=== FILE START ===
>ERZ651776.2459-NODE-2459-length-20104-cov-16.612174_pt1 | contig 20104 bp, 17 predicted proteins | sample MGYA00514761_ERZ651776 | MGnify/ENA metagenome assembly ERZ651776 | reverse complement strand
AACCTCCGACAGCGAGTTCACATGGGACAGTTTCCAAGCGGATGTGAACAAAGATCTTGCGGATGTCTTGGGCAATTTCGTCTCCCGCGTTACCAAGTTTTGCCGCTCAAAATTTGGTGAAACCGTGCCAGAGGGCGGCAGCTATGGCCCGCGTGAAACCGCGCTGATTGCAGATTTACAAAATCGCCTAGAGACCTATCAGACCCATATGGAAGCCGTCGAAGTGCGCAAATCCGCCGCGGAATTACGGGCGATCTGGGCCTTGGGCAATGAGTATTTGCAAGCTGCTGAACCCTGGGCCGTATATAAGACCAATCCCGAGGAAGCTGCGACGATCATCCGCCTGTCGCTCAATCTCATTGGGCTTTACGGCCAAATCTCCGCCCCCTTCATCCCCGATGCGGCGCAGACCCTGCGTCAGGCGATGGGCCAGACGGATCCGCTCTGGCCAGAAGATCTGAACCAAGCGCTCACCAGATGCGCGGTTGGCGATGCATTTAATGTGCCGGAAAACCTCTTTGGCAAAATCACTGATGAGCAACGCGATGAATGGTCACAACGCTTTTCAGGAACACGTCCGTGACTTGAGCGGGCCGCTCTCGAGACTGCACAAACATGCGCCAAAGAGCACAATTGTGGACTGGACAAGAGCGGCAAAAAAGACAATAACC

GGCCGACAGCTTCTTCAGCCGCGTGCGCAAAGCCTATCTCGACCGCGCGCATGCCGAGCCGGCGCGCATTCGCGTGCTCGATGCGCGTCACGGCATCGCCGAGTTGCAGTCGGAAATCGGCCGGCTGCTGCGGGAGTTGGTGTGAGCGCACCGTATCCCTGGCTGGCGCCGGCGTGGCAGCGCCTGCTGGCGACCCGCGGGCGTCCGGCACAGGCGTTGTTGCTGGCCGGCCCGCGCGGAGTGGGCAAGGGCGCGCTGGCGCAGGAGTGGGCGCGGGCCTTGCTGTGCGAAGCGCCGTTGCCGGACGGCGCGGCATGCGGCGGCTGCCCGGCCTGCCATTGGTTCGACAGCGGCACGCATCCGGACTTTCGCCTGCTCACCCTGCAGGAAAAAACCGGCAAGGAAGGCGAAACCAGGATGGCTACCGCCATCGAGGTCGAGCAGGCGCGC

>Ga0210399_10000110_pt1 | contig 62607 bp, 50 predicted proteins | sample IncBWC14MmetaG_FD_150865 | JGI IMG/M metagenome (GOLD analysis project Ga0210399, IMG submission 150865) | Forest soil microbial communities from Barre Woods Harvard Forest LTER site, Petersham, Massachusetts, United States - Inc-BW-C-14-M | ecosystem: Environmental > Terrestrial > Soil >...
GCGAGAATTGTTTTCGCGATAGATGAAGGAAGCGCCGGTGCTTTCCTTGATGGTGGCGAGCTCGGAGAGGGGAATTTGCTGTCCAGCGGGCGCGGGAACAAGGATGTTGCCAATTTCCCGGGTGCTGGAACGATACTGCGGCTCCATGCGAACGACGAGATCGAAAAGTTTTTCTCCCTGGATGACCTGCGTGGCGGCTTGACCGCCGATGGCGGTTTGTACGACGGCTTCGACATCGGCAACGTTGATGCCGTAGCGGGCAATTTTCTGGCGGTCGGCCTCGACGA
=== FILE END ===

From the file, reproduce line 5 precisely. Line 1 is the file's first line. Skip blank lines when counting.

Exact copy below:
GCGAGAATTGTTTTCGCGATAGATGAAGGAAGCGCCGGTGCTTTCCTTGATGGTGGCGAGCTCGGAGAGGGGAATTTGCTGTCCAGCGGGCGCGGGAACAAGGATGTTGCCAATTTCCCGGGTGCTGGAACGATACTGCGGCTCCATGCGAACGACGAGATCGAAAAGTTTTTCTCCCTGGATGACCTGCGTGGCGGCTTGACCGCCGATGGCGGTTTGTACGACGGCTTCGACATCGGCAACGTTGATGCCGTAGCGGGCAATTTTCTGGCGGTCGGCCTCGACGA